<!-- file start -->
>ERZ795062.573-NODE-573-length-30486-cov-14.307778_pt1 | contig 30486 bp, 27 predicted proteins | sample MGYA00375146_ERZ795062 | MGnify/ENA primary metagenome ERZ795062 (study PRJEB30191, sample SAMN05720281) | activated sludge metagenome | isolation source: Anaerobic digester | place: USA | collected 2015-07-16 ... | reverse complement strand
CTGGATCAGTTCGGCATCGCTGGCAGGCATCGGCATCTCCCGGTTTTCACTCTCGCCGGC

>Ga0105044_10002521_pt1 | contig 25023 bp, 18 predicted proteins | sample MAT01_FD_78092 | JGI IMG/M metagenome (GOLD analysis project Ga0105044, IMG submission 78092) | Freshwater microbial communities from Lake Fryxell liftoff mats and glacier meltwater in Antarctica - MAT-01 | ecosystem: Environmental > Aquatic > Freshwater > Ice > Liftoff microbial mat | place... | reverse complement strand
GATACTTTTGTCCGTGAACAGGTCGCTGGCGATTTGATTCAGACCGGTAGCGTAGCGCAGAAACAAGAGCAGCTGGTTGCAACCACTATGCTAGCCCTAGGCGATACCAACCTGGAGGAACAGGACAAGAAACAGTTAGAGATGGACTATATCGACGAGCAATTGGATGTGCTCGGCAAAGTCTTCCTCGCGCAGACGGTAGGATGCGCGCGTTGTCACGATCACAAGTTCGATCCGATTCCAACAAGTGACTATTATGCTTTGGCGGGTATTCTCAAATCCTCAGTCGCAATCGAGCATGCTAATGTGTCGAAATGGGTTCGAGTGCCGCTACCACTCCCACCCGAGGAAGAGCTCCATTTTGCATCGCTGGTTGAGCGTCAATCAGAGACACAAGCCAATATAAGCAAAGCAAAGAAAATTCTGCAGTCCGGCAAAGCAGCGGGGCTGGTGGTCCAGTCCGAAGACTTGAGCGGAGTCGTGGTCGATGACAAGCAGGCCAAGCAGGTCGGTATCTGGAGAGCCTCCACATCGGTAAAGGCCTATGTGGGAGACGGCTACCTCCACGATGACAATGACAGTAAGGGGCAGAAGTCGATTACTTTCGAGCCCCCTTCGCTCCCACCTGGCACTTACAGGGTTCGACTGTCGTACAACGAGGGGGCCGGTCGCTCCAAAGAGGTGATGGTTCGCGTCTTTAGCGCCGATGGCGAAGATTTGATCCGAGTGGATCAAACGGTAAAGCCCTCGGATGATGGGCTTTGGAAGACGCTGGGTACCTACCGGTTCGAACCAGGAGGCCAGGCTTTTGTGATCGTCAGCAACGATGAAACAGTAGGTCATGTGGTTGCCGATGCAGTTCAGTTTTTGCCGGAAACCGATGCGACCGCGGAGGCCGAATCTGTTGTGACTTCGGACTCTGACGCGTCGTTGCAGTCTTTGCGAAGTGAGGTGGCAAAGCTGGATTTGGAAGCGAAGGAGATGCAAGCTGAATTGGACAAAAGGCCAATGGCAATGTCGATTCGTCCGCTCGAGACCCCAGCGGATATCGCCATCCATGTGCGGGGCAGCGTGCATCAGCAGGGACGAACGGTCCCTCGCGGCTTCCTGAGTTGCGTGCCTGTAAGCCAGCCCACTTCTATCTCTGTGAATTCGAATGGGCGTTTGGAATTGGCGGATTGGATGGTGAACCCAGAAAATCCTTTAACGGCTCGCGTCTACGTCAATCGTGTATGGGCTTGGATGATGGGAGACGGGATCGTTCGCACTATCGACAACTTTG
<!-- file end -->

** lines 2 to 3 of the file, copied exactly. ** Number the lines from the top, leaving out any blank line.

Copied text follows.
CTGGATCAGTTCGGCATCGCTGGCAGGCATCGGCATCTCCCGGTTTTCACTCTCGCCGGC

>Ga0105044_10002521_pt1 | contig 25023 bp, 18 predicted proteins | sample MAT01_FD_78092 | JGI IMG/M metagenome (GOLD analysis project Ga0105044, IMG submission 78092) | Freshwater microbial communities from Lake Fryxell liftoff mats and glacier meltwater in Antarctica - MAT-01 | ecosystem: Environmental > Aquatic > Freshwater > Ice > Liftoff microbial mat | place... | reverse complement strand